I got up at 5:45 this morning to write this, and I have about an hour to get it done. After that, it will be time to get ready for work and head to the office.
I could have chosen to do this a different way. I could draft the post now, then come back at lunch and polish it before I publish. I could write in the evenings, when I don’t have the constraint of needing to start work to motivate me. I could write on the weekends, when I have fewer time constraints. Or I could wait for inspiration to strike, then spend hours banging out one post after another. Or I could just not do it at all, because I can’t ever make it good enough to draw people’s attention away from Clash of Clans or whatever online game they’re playing this week.
Except drafting now and polishing later makes it way too easy to keep putting it off, keep rewriting in search of a standard I can’t meet. This approach gives me the option to hold it aside for one more revision instead of hitting publish.
Except I tend to be brain-dead in the evenings, and I like to spend time with my family.
Except most of my weekends tend to be almost as full as my weekdays, so finding big blocks of free time there isn’t likely.
Except inspiration is fickle, unlikely to strike if I’m not already in the habit of working–and if it does, I still have to find the time to write whatever it gives me.
Except I’ve tried not doing it. The truth is, I like myself more when I’m creating, even if it’s not good enough to draw people away from Clash of Clans.
My brain and heart need me to do this, and my time to do it is limited. So I have to choose a time and stick to it. I have to make the time I have enough.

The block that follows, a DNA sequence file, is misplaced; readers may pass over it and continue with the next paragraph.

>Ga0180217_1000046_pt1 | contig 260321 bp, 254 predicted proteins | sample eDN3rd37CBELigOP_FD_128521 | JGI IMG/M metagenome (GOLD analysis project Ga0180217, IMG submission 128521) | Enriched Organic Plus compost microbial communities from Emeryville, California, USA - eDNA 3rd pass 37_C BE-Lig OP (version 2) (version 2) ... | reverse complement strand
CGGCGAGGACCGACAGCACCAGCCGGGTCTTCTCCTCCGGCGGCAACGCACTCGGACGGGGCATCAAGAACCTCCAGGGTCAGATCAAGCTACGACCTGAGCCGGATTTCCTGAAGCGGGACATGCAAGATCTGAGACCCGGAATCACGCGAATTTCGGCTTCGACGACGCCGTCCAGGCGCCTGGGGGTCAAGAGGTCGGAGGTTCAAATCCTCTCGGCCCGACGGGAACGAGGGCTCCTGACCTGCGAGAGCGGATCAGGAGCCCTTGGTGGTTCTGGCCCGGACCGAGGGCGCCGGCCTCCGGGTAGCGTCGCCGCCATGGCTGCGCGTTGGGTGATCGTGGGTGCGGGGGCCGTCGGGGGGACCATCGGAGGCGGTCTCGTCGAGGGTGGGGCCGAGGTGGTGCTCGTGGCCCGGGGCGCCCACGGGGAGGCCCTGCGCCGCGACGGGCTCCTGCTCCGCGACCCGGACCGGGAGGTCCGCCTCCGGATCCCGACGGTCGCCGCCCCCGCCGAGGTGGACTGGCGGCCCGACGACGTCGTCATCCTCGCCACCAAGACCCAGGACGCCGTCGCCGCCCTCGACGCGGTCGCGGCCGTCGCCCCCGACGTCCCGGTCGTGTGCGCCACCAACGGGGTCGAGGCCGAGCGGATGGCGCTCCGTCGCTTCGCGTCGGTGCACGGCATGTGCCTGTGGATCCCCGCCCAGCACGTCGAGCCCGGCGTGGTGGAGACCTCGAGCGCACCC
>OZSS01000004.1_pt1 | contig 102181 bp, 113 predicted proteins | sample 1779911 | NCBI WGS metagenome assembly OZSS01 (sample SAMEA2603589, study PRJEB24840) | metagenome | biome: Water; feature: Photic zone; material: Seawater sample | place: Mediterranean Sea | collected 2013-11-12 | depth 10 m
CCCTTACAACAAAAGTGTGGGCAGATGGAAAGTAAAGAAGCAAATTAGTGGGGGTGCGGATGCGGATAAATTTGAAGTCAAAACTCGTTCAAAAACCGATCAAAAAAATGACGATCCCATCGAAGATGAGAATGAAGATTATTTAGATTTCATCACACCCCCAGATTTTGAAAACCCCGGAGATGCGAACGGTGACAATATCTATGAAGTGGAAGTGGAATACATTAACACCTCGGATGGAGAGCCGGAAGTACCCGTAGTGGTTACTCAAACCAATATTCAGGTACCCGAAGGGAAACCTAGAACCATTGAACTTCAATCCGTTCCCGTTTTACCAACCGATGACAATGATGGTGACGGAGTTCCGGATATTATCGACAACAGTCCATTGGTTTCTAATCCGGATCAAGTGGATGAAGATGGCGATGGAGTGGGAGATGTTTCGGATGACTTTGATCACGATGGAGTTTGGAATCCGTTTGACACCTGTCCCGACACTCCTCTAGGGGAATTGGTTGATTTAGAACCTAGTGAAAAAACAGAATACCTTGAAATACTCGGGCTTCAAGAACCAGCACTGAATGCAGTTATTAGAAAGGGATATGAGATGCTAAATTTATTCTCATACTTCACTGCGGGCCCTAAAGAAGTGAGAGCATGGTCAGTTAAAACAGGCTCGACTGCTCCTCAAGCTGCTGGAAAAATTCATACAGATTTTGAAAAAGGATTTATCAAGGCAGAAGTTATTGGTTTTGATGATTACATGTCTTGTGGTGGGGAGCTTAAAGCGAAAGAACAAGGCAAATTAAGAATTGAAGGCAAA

It’s a little counter-intuitive: we tend to think we need time and space to create, but constraints are often just the thing our brains need to organize our thoughts so our brilliance can shine through.
That’s where deadlines help.
Creating is hard. We have to focus our attention to make something exist that didn’t before we started. And in our ADHD culture, time and focus are in short supply.
Time constraints help create focus.
When you tell yourself I will send this to my friend this weekend, it galvanizes your attention to getting it done. You discover you can no longer tell yourself just one more edit, just one more polish. Because those take time, and you don’t have it. You have to abandon perfection in favor of good enough, and you have to ship. You have to get it out there.
Your friend, if they’re really a friend, will find some things they’d like you to change. You’ll already know about some of them, and some will be new. You’ll have to choose which ones to fix–because you’ve already set a deadline to take the next step by next month, or by the end of June, or by the end of the year, and you may not be able to get to all of them. But your imperfect creation will make more difference shared with the world than hidden under a sheet in your workshop.
Deadlines help you focus on what’s important. If you want to be serious about your work, I recommend them.